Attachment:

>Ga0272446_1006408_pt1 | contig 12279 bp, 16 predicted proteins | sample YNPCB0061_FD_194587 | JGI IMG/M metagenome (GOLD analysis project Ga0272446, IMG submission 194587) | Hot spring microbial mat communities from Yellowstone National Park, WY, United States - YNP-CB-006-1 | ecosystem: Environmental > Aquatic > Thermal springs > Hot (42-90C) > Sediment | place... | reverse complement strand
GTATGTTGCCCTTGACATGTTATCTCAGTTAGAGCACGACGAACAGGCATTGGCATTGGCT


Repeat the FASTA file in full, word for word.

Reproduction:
>Ga0272446_1006408_pt1 | contig 12279 bp, 16 predicted proteins | sample YNPCB0061_FD_194587 | JGI IMG/M metagenome (GOLD analysis project Ga0272446, IMG submission 194587) | Hot spring microbial mat communities from Yellowstone National Park, WY, United States - YNP-CB-006-1 | ecosystem: Environmental > Aquatic > Thermal springs > Hot (42-90C) > Sediment | place... | reverse complement strand
GTATGTTGCCCTTGACATGTTATCTCAGTTAGAGCACGACGAACAGGCATTGGCATTGGCT